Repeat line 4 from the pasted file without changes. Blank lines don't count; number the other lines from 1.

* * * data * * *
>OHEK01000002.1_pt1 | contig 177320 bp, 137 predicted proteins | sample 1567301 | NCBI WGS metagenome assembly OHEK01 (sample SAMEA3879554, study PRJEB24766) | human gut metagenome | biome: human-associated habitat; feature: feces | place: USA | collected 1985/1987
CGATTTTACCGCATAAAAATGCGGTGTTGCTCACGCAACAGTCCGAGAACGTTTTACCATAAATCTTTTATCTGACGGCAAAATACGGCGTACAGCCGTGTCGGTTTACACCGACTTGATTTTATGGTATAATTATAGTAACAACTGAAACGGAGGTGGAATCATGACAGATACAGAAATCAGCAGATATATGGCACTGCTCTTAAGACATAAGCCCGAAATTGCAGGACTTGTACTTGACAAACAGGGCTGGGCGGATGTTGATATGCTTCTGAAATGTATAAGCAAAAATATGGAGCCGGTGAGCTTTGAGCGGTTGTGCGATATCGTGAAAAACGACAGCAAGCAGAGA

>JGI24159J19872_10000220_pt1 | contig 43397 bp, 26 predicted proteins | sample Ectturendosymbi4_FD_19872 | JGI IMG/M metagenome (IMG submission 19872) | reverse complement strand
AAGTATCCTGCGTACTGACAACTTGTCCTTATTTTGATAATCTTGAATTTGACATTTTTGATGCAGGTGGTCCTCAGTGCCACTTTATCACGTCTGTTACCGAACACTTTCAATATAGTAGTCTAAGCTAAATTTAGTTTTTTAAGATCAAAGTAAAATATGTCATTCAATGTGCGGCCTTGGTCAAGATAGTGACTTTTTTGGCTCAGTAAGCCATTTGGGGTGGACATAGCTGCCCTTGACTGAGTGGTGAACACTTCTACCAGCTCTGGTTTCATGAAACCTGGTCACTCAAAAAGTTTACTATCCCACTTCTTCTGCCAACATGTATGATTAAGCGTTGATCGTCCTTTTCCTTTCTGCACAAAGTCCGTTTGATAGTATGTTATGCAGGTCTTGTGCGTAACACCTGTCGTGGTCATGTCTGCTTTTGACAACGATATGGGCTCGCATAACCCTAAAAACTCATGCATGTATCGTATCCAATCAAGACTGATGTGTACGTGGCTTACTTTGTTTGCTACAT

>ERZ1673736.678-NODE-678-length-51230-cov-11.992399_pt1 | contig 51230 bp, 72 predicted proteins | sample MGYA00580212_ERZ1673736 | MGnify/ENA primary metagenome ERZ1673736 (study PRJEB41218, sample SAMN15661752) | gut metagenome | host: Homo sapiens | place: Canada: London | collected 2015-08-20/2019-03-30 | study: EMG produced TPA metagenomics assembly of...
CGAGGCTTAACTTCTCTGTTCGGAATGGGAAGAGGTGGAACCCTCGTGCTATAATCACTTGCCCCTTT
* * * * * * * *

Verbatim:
AAGTATCCTGCGTACTGACAACTTGTCCTTATTTTGATAATCTTGAATTTGACATTTTTGATGCAGGTGGTCCTCAGTGCCACTTTATCACGTCTGTTACCGAACACTTTCAATATAGTAGTCTAAGCTAAATTTAGTTTTTTAAGATCAAAGTAAAATATGTCATTCAATGTGCGGCCTTGGTCAAGATAGTGACTTTTTTGGCTCAGTAAGCCATTTGGGGTGGACATAGCTGCCCTTGACTGAGTGGTGAACACTTCTACCAGCTCTGGTTTCATGAAACCTGGTCACTCAAAAAGTTTACTATCCCACTTCTTCTGCCAACATGTATGATTAAGCGTTGATCGTCCTTTTCCTTTCTGCACAAAGTCCGTTTGATAGTATGTTATGCAGGTCTTGTGCGTAACACCTGTCGTGGTCATGTCTGCTTTTGACAACGATATGGGCTCGCATAACCCTAAAAACTCATGCATGTATCGTATCCAATCAAGACTGATGTGTACGTGGCTTACTTTGTTTGCTACAT